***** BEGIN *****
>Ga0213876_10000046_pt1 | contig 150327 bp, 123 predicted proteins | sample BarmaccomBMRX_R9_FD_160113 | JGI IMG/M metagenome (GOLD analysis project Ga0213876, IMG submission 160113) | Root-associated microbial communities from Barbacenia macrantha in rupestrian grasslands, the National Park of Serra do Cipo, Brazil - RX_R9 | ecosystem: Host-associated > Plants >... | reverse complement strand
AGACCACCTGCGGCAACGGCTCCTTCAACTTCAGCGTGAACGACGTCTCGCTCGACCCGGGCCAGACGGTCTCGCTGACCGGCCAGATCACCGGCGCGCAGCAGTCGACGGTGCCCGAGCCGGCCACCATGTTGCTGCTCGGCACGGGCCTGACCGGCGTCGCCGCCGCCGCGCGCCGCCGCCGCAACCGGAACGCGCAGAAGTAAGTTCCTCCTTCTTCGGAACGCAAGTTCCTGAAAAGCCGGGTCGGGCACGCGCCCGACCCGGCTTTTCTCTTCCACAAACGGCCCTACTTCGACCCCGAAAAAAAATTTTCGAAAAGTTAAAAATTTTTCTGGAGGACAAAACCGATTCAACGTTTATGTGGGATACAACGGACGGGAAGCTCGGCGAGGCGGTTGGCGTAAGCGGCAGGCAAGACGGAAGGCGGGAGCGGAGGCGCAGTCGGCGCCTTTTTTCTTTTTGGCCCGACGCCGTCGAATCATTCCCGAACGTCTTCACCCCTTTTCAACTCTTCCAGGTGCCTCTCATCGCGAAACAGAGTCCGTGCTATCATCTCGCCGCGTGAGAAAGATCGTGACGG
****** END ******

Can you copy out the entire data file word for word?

>Ga0213876_10000046_pt1 | contig 150327 bp, 123 predicted proteins | sample BarmaccomBMRX_R9_FD_160113 | JGI IMG/M metagenome (GOLD analysis project Ga0213876, IMG submission 160113) | Root-associated microbial communities from Barbacenia macrantha in rupestrian grasslands, the National Park of Serra do Cipo, Brazil - RX_R9 | ecosystem: Host-associated > Plants >... | reverse complement strand
AGACCACCTGCGGCAACGGCTCCTTCAACTTCAGCGTGAACGACGTCTCGCTCGACCCGGGCCAGACGGTCTCGCTGACCGGCCAGATCACCGGCGCGCAGCAGTCGACGGTGCCCGAGCCGGCCACCATGTTGCTGCTCGGCACGGGCCTGACCGGCGTCGCCGCCGCCGCGCGCCGCCGCCGCAACCGGAACGCGCAGAAGTAAGTTCCTCCTTCTTCGGAACGCAAGTTCCTGAAAAGCCGGGTCGGGCACGCGCCCGACCCGGCTTTTCTCTTCCACAAACGGCCCTACTTCGACCCCGAAAAAAAATTTTCGAAAAGTTAAAAATTTTTCTGGAGGACAAAACCGATTCAACGTTTATGTGGGATACAACGGACGGGAAGCTCGGCGAGGCGGTTGGCGTAAGCGGCAGGCAAGACGGAAGGCGGGAGCGGAGGCGCAGTCGGCGCCTTTTTTCTTTTTGGCCCGACGCCGTCGAATCATTCCCGAACGTCTTCACCCCTTTTCAACTCTTCCAGGTGCCTCTCATCGCGAAACAGAGTCCGTGCTATCATCTCGCCGCGTGAGAAAGATCGTGACGG